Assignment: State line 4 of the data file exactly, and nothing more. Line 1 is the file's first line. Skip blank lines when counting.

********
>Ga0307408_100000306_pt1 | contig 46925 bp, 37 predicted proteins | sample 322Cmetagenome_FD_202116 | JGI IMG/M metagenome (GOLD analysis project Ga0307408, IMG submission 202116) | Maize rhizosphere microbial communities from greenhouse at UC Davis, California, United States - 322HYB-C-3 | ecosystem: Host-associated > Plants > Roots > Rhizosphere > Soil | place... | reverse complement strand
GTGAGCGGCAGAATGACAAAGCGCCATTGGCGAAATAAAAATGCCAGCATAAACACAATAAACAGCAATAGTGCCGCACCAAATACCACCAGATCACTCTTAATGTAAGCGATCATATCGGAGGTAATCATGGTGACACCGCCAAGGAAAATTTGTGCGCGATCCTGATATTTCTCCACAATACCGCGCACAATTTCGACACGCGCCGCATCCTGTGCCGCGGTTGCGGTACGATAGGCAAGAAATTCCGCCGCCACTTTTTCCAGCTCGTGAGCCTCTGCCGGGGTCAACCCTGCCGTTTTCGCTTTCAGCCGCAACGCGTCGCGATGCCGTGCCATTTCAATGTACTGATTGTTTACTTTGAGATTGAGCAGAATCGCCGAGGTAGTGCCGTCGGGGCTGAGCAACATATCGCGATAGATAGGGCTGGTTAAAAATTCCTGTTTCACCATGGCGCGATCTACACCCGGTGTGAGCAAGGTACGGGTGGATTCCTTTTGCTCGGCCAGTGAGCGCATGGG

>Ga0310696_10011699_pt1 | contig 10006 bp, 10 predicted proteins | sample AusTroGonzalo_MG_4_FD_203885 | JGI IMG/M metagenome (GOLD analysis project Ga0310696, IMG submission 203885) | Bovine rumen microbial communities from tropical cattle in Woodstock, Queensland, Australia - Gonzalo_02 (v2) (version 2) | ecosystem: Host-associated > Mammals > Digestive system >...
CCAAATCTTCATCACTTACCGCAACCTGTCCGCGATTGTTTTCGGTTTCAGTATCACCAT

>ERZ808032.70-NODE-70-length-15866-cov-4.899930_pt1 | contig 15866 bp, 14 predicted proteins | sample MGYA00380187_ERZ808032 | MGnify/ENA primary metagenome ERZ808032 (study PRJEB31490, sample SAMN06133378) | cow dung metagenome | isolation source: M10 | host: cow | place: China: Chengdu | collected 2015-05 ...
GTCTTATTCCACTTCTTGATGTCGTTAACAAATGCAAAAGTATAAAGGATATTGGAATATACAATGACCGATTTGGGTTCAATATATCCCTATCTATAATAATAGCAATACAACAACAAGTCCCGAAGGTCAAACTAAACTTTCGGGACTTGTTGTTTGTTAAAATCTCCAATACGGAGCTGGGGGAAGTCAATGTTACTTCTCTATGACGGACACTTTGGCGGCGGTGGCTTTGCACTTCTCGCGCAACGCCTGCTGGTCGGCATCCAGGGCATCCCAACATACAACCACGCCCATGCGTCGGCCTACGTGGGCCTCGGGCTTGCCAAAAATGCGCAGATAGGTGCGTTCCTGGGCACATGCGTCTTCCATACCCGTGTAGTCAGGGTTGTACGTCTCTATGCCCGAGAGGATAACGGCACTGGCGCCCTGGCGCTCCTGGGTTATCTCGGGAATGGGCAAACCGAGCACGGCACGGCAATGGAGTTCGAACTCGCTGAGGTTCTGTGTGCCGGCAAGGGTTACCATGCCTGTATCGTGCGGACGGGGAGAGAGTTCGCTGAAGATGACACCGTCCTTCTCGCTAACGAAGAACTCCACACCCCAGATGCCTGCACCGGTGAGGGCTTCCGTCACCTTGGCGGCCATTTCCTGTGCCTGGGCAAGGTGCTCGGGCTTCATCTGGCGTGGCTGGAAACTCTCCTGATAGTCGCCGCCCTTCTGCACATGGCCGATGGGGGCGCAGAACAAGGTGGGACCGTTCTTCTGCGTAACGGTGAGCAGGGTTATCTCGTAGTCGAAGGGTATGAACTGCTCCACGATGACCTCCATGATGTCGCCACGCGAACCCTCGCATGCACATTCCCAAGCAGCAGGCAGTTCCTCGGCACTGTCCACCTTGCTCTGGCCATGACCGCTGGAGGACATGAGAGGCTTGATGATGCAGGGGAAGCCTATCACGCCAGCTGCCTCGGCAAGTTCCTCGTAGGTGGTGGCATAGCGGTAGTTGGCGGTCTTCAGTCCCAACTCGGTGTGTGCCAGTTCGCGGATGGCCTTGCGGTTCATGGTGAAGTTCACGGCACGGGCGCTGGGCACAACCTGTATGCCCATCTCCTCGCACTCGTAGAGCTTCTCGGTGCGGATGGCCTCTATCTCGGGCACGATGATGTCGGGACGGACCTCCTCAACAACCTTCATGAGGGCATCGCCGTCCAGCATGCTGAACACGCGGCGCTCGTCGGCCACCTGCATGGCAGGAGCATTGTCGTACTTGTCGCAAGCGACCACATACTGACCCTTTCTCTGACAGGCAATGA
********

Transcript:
CCAAATCTTCATCACTTACCGCAACCTGTCCGCGATTGTTTTCGGTTTCAGTATCACCAT